The National Football League (NFL) announced Feb. 1 that it has chosen the recipients of $1 million in funding meant to advance research on the impact of cannabis and CBD on pain management.

The funding has been awarded to two teams of medical researchers at the University of California San Diego and the University of Regina for studies that will investigate the effects of cannabinoids on pain management and neuroprotection from concussion.

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The NFL initially issued a request for research proposals in June and received 106 total submissions. The NFL Research and Innovation Committee used the National Institutes of Health (NIH) format for scoring the proposals and selected 10 finalists, who gave oral presentations and provided written materials to the committee.

The University of California San Diego study, titled “Effects of Cannabinoids on Pain and Recovery from Sports-Related Injuries in Elite Athletes: A Randomized Clinical Trial,” will be led by Drs. Thomas Marcotte and Mark Wallace. The clinical trial aims to assess the therapeutic efficacy and adverse effects of THC, CBD and combined THC/CBD compared to placebo for the relief of post-competition soft-tissue injury pain in elite athletes.

“Our team is excited to receive this funding to conduct a systematic, ‘real-world, real-time’ study with professional athletes, and which should shed further light upon the many anecdotal reports that cannabis is helpful in reducing post-competition pain,” Wallace said in a public statement.

The University of Regina study, titled “Naturally Produced Cannabinoids for Pain Management and Neuroprotection from Concussion and Participation in Contact Sports,” will be led by Dr. J. Patrick Neary. The project’s goal is to determine whether cannabis- and hemp-based cannabinoids can be used safely and effectively for pain management and to reduce the use of prescription medications, such as opioids, in post-concussion syndrome in athletes. The study will also assess the neuroprotective properties of cannabinoids to reduce the incidence or severity of acute and chronic concussion in professional football players.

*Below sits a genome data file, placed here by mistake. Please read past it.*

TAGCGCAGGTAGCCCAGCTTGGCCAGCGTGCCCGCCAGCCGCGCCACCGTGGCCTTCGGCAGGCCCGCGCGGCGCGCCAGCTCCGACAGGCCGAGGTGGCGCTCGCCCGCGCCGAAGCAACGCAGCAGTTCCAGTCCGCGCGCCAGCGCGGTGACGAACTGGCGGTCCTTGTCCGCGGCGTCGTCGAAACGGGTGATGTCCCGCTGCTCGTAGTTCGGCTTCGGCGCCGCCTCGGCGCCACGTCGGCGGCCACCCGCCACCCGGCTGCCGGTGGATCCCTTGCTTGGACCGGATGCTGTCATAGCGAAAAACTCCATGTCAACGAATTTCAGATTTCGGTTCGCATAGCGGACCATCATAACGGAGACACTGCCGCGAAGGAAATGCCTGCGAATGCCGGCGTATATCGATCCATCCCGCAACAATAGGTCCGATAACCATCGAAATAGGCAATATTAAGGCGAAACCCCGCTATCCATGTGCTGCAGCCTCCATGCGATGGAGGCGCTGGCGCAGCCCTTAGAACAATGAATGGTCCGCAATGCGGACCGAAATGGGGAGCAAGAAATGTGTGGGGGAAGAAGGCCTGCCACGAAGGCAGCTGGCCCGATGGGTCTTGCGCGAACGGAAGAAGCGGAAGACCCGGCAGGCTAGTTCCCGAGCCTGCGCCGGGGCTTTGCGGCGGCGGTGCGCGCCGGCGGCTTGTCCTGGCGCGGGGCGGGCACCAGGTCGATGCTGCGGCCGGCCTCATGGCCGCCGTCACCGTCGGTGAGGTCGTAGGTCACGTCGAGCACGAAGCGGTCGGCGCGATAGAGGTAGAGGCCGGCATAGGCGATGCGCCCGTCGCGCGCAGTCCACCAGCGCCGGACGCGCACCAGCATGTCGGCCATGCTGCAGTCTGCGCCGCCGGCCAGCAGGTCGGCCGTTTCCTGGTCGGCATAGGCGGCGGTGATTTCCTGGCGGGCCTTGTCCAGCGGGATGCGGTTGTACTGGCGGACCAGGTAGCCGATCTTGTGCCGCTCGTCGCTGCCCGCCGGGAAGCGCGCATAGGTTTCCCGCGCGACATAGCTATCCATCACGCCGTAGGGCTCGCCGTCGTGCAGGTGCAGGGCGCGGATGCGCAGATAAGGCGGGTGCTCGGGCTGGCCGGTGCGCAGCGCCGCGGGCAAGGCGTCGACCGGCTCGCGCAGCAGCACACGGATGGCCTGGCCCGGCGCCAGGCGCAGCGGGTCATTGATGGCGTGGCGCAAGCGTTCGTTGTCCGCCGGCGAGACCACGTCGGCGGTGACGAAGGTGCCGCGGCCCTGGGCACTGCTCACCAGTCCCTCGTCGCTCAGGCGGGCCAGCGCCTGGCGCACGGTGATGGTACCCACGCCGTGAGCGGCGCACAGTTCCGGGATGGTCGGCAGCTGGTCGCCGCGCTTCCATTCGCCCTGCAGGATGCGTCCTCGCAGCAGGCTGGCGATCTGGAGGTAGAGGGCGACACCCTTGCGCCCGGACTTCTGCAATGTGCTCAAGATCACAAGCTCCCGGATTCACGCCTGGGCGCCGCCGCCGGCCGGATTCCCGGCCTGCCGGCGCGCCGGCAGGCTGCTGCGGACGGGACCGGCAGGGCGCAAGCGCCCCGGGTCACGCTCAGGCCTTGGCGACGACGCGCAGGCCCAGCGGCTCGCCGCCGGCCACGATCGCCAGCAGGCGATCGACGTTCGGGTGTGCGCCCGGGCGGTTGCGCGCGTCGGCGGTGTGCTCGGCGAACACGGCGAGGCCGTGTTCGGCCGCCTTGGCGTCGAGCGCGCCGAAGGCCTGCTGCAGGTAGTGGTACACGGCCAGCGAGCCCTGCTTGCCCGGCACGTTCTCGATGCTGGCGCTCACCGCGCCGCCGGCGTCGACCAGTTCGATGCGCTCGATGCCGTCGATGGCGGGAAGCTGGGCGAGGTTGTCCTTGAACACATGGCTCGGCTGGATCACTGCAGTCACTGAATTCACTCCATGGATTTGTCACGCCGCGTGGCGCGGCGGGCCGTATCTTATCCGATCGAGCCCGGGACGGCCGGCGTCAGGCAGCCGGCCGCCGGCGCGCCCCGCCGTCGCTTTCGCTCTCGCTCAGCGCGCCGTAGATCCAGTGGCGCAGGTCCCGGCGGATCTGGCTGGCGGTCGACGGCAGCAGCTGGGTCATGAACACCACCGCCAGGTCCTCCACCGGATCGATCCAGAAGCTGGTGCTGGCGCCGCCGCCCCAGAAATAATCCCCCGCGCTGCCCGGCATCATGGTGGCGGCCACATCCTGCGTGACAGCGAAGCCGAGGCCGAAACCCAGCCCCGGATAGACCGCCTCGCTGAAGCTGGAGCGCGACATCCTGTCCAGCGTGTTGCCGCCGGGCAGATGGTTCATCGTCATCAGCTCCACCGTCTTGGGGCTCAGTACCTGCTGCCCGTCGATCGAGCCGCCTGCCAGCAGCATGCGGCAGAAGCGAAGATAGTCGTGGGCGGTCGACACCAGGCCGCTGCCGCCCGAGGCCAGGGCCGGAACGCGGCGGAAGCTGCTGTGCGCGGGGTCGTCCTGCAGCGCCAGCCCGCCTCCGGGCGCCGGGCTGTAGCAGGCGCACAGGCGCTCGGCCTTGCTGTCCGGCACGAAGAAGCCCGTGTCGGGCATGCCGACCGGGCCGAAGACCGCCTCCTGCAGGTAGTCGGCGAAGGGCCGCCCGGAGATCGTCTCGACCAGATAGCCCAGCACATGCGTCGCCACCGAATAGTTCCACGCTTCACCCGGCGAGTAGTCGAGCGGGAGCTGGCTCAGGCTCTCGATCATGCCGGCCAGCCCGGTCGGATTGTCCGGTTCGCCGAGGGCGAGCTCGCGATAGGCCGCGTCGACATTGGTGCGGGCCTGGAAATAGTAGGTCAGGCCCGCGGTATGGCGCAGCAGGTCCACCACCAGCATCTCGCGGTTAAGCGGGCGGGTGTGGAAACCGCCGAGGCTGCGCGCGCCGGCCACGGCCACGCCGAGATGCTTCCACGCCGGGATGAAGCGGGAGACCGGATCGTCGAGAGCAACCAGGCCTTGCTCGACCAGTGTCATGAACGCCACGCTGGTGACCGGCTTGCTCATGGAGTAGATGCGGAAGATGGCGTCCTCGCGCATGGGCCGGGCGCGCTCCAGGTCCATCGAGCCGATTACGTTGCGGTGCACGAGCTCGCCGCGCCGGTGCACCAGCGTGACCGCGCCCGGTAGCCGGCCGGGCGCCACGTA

“The prevention and treatment of concussions is at the core of my research,” Neary said in a public statement. “That’s why I am excited to have the support of the NFL on this project. Our interdisciplinary research team believes that different cannabinoid formulations found in medical cannabis have the potential to benefit athletes suffering from the acute and long-term chronic effects of concussions. Our research will also work to show that cannabinoids can be used as an alternative to opioids for pain management. Ultimately, this study has the potential to change not only the lives of current and former NFL players, but also the lives of anyone who may suffer from a concussion.”

Athletes outside of the NFL will participate in the studies; NFL players are prohibited from participating.

“As with the league’s broader approach to health and safety, we want to ensure that our players are receiving care that reflects the most up-to-date medical consensus,” NFL Chief Medical Officer Dr. Allen Sills said in a public statement. “While the burden of proof is high for NFL players who want to understand the impact of any medical decision on their performance, we are grateful that we have the opportunity to fund these scientifically-sound studies on the use of cannabinoids that may lead to the discovery of data-based evidence that could impact the pain management of our players.”